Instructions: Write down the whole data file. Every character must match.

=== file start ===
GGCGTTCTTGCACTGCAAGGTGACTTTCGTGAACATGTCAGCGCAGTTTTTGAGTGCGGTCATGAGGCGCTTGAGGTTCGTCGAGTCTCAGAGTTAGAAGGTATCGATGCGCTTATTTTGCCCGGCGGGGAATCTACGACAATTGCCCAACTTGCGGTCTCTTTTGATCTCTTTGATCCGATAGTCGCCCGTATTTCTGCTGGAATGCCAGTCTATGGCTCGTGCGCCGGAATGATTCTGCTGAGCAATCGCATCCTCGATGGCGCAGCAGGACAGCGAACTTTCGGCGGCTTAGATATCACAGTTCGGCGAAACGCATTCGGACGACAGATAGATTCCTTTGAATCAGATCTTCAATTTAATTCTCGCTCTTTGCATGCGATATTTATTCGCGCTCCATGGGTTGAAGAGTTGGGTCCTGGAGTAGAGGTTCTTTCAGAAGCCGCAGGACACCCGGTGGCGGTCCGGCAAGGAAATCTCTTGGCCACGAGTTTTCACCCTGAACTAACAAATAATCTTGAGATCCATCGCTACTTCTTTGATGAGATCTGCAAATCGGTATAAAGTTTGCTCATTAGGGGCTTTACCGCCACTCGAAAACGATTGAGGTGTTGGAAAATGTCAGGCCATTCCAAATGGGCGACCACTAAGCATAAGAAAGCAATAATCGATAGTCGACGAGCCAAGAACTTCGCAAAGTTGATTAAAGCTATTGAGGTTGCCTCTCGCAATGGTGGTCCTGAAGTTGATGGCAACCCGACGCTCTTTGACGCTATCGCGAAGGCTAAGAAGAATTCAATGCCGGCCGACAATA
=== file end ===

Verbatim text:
GGCGTTCTTGCACTGCAAGGTGACTTTCGTGAACATGTCAGCGCAGTTTTTGAGTGCGGTCATGAGGCGCTTGAGGTTCGTCGAGTCTCAGAGTTAGAAGGTATCGATGCGCTTATTTTGCCCGGCGGGGAATCTACGACAATTGCCCAACTTGCGGTCTCTTTTGATCTCTTTGATCCGATAGTCGCCCGTATTTCTGCTGGAATGCCAGTCTATGGCTCGTGCGCCGGAATGATTCTGCTGAGCAATCGCATCCTCGATGGCGCAGCAGGACAGCGAACTTTCGGCGGCTTAGATATCACAGTTCGGCGAAACGCATTCGGACGACAGATAGATTCCTTTGAATCAGATCTTCAATTTAATTCTCGCTCTTTGCATGCGATATTTATTCGCGCTCCATGGGTTGAAGAGTTGGGTCCTGGAGTAGAGGTTCTTTCAGAAGCCGCAGGACACCCGGTGGCGGTCCGGCAAGGAAATCTCTTGGCCACGAGTTTTCACCCTGAACTAACAAATAATCTTGAGATCCATCGCTACTTCTTTGATGAGATCTGCAAATCGGTATAAAGTTTGCTCATTAGGGGCTTTACCGCCACTCGAAAACGATTGAGGTGTTGGAAAATGTCAGGCCATTCCAAATGGGCGACCACTAAGCATAAGAAAGCAATAATCGATAGTCGACGAGCCAAGAACTTCGCAAAGTTGATTAAAGCTATTGAGGTTGCCTCTCGCAATGGTGGTCCTGAAGTTGATGGCAACCCGACGCTCTTTGACGCTATCGCGAAGGCTAAGAAGAATTCAATGCCGGCCGACAATA